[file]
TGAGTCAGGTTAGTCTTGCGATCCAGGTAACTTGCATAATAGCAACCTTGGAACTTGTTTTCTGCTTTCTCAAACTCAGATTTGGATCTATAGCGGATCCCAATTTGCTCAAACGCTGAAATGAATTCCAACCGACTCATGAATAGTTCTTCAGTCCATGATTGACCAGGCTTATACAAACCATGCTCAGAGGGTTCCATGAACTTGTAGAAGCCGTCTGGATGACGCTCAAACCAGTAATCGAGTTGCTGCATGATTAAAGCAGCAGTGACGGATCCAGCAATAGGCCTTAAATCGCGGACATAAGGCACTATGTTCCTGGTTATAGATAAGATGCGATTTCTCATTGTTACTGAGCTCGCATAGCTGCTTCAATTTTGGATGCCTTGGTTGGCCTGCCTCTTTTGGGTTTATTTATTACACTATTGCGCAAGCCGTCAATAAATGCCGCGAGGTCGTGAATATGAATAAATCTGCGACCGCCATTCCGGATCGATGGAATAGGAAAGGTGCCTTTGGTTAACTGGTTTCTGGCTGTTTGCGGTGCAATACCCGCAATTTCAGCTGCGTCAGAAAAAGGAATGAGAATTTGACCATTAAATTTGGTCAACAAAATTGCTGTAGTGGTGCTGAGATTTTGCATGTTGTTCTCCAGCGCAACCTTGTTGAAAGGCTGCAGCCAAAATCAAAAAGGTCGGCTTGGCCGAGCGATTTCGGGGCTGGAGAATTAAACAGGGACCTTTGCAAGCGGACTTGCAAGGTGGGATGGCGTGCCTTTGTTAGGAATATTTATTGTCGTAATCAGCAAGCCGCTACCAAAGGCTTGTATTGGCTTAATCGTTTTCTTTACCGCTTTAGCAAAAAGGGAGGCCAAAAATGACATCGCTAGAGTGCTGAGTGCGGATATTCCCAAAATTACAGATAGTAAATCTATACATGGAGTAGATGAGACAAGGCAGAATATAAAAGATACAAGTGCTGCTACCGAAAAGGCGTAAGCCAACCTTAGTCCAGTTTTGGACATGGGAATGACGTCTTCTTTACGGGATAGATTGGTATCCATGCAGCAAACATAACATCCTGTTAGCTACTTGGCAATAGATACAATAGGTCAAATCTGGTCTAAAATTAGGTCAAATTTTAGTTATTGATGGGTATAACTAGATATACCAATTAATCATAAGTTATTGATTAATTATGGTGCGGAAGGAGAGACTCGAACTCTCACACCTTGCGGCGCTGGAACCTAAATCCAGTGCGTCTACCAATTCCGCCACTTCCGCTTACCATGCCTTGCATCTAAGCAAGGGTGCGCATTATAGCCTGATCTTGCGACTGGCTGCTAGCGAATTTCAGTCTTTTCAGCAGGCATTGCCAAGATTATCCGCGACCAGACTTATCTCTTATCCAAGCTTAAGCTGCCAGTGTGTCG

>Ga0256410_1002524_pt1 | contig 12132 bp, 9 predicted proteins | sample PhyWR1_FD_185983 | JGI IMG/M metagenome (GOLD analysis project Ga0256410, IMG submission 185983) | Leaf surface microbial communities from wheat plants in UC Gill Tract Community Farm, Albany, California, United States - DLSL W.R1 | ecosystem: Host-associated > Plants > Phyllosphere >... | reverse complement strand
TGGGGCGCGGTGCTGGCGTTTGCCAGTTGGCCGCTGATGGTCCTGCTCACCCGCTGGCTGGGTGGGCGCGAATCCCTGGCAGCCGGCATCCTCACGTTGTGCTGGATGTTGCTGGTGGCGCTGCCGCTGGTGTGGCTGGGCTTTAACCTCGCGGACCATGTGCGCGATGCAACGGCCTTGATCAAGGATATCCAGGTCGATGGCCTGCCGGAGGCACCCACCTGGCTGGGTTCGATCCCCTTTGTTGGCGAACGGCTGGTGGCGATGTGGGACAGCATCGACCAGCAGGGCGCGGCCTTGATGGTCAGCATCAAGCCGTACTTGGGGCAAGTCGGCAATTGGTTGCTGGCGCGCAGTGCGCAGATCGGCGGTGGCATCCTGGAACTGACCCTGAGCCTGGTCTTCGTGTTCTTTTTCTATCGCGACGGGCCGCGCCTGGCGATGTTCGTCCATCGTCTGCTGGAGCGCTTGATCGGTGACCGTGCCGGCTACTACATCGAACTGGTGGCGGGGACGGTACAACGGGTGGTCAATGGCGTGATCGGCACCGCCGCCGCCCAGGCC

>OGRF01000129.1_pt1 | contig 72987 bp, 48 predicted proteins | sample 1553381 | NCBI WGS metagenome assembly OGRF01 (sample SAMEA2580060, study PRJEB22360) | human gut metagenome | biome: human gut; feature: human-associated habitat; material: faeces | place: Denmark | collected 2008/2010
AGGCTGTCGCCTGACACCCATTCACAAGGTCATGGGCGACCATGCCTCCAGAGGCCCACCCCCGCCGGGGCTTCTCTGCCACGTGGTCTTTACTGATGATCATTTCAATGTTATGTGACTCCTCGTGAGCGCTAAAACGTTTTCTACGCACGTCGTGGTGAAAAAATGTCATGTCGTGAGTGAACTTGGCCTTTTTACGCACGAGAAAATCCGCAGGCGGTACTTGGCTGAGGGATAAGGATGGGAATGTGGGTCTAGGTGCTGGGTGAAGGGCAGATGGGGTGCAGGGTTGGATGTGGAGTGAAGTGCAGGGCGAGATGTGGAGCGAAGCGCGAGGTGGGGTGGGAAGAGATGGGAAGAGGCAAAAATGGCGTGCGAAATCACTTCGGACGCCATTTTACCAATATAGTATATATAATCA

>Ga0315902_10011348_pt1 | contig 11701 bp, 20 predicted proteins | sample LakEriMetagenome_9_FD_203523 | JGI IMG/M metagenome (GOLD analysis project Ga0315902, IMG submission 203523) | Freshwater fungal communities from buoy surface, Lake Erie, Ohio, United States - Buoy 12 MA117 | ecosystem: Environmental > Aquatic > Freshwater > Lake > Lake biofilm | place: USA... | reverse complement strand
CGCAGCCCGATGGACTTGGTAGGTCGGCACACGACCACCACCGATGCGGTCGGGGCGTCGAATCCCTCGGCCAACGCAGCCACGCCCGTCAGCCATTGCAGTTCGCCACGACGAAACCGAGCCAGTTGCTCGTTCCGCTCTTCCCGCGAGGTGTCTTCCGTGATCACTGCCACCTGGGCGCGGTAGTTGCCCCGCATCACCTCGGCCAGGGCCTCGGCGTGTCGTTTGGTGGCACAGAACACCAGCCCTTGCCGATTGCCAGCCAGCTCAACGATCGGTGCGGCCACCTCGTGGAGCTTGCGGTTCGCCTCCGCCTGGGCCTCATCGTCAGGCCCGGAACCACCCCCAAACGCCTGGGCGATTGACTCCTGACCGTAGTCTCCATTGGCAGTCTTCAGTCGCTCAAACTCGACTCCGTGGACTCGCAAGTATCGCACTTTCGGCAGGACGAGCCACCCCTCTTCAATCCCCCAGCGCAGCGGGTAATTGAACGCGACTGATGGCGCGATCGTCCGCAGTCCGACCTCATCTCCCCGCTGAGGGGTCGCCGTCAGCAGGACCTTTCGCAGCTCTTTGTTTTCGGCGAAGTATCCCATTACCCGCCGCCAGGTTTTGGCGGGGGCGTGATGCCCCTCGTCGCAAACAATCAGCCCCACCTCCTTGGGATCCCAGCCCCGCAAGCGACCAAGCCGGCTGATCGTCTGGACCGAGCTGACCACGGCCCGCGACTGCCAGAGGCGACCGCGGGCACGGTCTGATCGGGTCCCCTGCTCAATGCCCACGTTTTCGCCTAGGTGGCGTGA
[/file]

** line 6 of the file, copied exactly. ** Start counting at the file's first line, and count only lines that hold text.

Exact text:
>Ga0315902_10011348_pt1 | contig 11701 bp, 20 predicted proteins | sample LakEriMetagenome_9_FD_203523 | JGI IMG/M metagenome (GOLD analysis project Ga0315902, IMG submission 203523) | Freshwater fungal communities from buoy surface, Lake Erie, Ohio, United States - Buoy 12 MA117 | ecosystem: Environmental > Aquatic > Freshwater > Lake > Lake biofilm | place: USA... | reverse complement strand